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OPTIMISTIC FARMING – A STEP TOWARDS SUSTAINABILITY

Traditional farming methods practise local knowledge system developed over generations without any external inputs. The ability of humans to adjust and adapt in order to combat hunger and malnutrition led to remarkable changes in modern farming practises which welcomed High Yielding Genetically Modified crop varieties and chemical fertilizers, overexploiting agricultural land resulting in environmental degradation of soil, freshwater, forests and biodiversity. Natural disasters and climatic changes added even more pressure on these resources.

With ever growing population and food insecurity, it’s time to rethink on our options. We need a paradigm shift towards Sustainable Farming at a Global level, which incorporates agriculture system and farming practices that are environmentally sound and socially responsible. In this green farming, farmers avoid using chemical fertilizers and pesticides which significantly reduces cost of production and sustains both the environment and productivity.

“World agriculture: towards 2015/2030”, a report from Food and Agricultural Organization (FAO) of the United Nations, underlines the crucial role of agriculture in the process of overall national development.

Many Organizations also voice their support to such initiatives. In 2002 Nestlé, Unilever and Danone created the Sustainable Agriculture Initiative (SAI) Platform, an NGO to support sustainable agriculture practices. Australian International Food Security Centre (AIFSC), Center for Sustainable Agriculture (http://csa-india.org/) , Consultative Group on International Agricultural Research (CGIAR) are a few among many international Organizations who promote such cause.

India is an agrarian country yet agriculture’s share in India’s economy has been progressively declining. Indebted farmer suicides is also on the rise due to agrarian reasons. Main reason for this can be attributed to natural disasters, genetically modified crops, pricing policies and inadequate marketing facilities.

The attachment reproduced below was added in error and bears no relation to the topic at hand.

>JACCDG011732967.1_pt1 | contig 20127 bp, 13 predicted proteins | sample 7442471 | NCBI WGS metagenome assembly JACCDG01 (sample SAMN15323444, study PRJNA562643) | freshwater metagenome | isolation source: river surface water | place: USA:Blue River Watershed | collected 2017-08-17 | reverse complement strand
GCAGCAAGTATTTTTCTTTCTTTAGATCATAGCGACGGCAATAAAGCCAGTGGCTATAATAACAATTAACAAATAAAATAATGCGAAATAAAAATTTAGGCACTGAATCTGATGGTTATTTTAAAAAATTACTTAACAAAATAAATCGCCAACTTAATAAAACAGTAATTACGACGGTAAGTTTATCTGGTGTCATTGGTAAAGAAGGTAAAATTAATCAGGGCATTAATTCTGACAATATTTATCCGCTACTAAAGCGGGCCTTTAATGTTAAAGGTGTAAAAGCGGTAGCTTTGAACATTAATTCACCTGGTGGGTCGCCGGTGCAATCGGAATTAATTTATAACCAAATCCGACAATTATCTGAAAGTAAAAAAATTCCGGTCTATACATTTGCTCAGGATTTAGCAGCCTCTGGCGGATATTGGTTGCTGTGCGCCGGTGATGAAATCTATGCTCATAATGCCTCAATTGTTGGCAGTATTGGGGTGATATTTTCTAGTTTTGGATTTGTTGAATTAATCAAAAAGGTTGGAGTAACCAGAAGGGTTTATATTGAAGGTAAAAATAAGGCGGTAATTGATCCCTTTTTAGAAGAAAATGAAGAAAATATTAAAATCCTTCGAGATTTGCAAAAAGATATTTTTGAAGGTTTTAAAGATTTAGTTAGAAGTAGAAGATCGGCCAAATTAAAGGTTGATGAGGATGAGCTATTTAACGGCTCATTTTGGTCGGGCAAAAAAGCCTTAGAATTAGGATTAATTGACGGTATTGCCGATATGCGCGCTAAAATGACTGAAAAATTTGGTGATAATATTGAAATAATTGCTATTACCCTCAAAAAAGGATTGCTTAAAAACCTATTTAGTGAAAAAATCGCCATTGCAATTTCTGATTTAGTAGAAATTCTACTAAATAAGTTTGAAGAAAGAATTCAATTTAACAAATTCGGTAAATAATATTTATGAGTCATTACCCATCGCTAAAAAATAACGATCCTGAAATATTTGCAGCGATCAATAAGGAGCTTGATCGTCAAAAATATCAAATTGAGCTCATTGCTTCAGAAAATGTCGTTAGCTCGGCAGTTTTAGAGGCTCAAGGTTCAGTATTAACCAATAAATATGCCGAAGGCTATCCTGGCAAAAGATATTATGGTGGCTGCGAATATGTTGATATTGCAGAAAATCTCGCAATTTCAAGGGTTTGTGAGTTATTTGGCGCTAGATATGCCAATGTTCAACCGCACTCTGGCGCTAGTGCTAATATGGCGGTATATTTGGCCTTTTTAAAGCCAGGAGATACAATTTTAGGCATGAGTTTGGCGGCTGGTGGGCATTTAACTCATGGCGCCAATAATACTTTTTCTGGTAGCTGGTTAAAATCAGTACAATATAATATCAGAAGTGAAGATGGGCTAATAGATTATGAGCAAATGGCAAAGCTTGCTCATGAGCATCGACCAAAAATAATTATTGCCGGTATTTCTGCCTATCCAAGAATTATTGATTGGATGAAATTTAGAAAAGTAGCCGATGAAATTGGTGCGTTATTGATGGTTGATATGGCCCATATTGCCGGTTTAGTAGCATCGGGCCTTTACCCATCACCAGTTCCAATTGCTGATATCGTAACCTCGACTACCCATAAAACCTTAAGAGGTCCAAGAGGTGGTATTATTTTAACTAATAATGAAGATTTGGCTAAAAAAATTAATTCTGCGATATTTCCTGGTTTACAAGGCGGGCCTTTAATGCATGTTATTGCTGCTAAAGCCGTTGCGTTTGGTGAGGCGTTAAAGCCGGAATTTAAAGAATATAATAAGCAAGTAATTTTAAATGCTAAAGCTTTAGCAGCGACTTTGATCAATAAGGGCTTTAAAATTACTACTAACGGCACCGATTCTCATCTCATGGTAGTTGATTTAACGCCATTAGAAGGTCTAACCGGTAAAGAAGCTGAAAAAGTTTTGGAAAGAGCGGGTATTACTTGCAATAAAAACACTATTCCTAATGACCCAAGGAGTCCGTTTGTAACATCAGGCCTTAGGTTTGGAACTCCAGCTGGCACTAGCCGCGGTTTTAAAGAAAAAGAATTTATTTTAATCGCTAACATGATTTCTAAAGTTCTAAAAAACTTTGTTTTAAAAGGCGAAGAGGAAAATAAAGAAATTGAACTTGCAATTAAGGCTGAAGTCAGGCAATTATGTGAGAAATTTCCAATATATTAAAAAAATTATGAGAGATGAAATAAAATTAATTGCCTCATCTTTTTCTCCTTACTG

The Indian Government has taken a slew of measures to tackle such problems and promote green farming by taking initiatives like India’s National Agricultural Policy, National Project on Organic Farming (NPOF),The National Agricultural Research System (NARS) etc. Centre for Sustainable Agriculture named ASHA (Alliance for Sustainable & Holistic Agriculture) and many Indian organizations work towards this progress.

India still needs a more strategic and aggressive approach towards people-centred rural and agricultural development at an accelerated pace which includes promotion of quality organic and biological inputs, reliable irrigation, agricultural infrastructure, watershed management programs,  land planning, developing value chains to reduce marketing costs, new credit and insurance mechanisms to farmers, including the subject in educational curriculum, procurement of bio-fertilizer, biocontrol mechanisms and integration of information technology and biotechnology.

Success also depends on Consumer preferences in welcoming organic farm products. Food buying behaviour and nutritional knowledge plays a crucial role. Certified organic farms, online e-stores and many small farmer sells high quality organic products due to increased demand among consumers. Sustainable farming is one of the best and realistic Planet saving option we got. Let’s use it.

This is a small video showing us about Sustainable Agriculture in India:

 

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